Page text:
Russia's relations with the West have reached a fundamentally new negative level. President Putin and all of the country's top leadership are banned from attending the Olympic Games and sporting events for the next two years. It would seem, well, what's wrong with that, Vladimir Vladimirovich won't sit for a little while in the company with Dmitry Anatolyevich on the podium? Unfortunately, everything is much more serious.
The reason was the problem of the use of doping by Russian athletes. The open secret is that everyone is “cheating” for the sake of achieving the highest result, but only those “who are needed” are caught. And the task was to humiliate the domestic big sport in order to erase from the minds of ordinary people those positive shifts that could occur after the successful 2014 Olympics in Sochi and the World Cup for Russia, when hundreds of thousands of fans from all over the world were able to see with their own eyes that “ Mordor "is not so terrible as it is painted.
They did their dirty deed and the revelations of the defector Grigory Rodchenkov, who, for his "barrel of jam and a box of cookies", begged the Americans about everything about the inner cuisine of Russian big sports. The United States squeezed the maximum out of his revelations by adopting the so-called "Rodchenkov Act", which completely unties their hands in pursuing objectionable sports officials. On suspicion of involvement in a "doping conspiracy" alone, the American Themis will now be able to fine one million dollars or imprison a citizen of any country on the territory of any state for up to 1 years, if he is associated with sports competitions where athletes from the United States play. Not bad, considering the length of Washington's arms?
But even this is not the main thing. Now Russia's relations with the West have been transferred to a fundamentally different plane.
At first, elite sport has always been an arena in which great powers informally find out among themselves who is stronger. Better sweat, pain, and tears of joy or disappointment in international competition than war. Athletes are the pride of the country, a symbol of its prestige. Now Russian big sport has been wiped out in doping scandals, its image has been spoiled, and the country's top leadership is not even allowed to the stands. This is a real humiliation.
Secondly, for the first time, the personal responsibility of President Putin for external policies countries. Until now, Russia, with its vertical of power, sharpened for a personalist regime of management, existed, as it were, separately, and Vladimir Vladimirovich himself, as it were, separately. Now the sports arbitration court in Lausanne has de facto recorded the personal responsibility of the head of state for the Russian sports system and everything that happens in it. And this will also have serious consequences.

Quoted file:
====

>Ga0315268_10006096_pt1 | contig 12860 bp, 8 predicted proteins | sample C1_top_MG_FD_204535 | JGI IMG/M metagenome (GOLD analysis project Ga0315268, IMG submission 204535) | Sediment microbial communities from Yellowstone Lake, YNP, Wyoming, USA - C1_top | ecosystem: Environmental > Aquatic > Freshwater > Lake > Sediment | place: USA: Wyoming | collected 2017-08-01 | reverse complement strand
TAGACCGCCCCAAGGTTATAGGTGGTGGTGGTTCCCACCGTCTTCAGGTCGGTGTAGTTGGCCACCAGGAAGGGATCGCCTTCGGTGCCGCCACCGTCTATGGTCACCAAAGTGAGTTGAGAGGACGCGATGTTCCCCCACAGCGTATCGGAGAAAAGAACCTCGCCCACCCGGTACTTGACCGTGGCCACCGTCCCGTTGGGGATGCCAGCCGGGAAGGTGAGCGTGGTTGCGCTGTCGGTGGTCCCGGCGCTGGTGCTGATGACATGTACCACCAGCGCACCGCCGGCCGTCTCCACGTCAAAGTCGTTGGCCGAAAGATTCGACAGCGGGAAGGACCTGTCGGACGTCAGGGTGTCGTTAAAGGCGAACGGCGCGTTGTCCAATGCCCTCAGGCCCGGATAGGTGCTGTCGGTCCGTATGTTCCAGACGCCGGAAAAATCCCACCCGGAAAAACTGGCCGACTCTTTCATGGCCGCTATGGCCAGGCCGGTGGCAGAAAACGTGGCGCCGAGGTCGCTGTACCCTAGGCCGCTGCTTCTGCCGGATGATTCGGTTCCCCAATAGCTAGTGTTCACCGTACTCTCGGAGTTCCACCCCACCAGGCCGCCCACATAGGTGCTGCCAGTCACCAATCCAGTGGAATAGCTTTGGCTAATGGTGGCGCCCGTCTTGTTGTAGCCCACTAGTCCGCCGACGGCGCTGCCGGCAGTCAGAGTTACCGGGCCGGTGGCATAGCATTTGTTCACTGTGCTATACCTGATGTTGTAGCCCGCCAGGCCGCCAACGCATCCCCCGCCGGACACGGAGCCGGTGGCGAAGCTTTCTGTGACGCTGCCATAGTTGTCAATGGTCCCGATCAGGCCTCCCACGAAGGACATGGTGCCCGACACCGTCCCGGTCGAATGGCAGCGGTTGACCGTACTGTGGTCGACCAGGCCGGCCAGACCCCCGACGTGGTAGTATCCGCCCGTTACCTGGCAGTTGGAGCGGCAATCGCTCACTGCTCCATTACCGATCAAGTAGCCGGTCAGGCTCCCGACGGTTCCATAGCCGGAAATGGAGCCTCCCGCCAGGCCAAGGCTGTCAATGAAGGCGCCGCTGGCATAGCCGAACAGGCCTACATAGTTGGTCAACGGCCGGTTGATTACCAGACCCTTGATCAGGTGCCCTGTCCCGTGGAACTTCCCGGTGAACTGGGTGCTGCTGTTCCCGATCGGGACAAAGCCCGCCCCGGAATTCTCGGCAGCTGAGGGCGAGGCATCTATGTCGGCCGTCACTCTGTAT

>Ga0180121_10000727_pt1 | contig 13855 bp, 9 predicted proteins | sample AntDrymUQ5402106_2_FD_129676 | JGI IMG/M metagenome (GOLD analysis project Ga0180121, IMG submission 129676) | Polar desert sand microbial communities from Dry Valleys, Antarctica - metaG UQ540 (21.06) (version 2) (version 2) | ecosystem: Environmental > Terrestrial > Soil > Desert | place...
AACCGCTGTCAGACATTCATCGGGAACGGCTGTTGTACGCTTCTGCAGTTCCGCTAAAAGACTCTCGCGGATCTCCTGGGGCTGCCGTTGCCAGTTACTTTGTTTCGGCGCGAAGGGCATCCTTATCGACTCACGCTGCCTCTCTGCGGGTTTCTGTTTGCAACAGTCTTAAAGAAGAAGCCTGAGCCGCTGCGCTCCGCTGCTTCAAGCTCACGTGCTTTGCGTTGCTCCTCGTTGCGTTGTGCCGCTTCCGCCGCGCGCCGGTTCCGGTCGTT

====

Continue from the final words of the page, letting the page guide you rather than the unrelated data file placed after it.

After Crimea and Donbass, the United States and its allied Western countries introduced sanctions that affected the inner circle of President Putin, but not himself. Now the first, but very important step has been taken, which may be followed by others. You don't have to go far to see in what direction restrictive measures might develop. So, after the very ambiguous election results in friendly Belarus and the repressions that followed, European sanctions were personally imposed on President Alexander Lukashenko and 14 others:
The sanctions provide for the freezing in the EU of the financial assets of persons and organizations on the list, and a ban on the issuance of visas to the EU countries for the people indicated in it.
We do not know whether there are any asset accounts there or not, but now the West may start looking for them. And if you set a goal, you can find the "Newbie" even where he was not originally there. It is no secret that relations between Vladimir Putin and the top officials of the US Democratic Party are not very simple. After Joe Biden's victory and the Democrats' revenge, one should expect an increase in sanctions pressure on the Kremlin. It is possible that sports officials in Lausanne acted within this renewed paradigm. If this is the case, then it is not surprising that our prominent systemic liberal Anatoly Chubais was hastily transferred from “effective managers” to international negotiators. But either he is not yet coping with the task at hand, or the partners in the negotiation process are raising the stakes.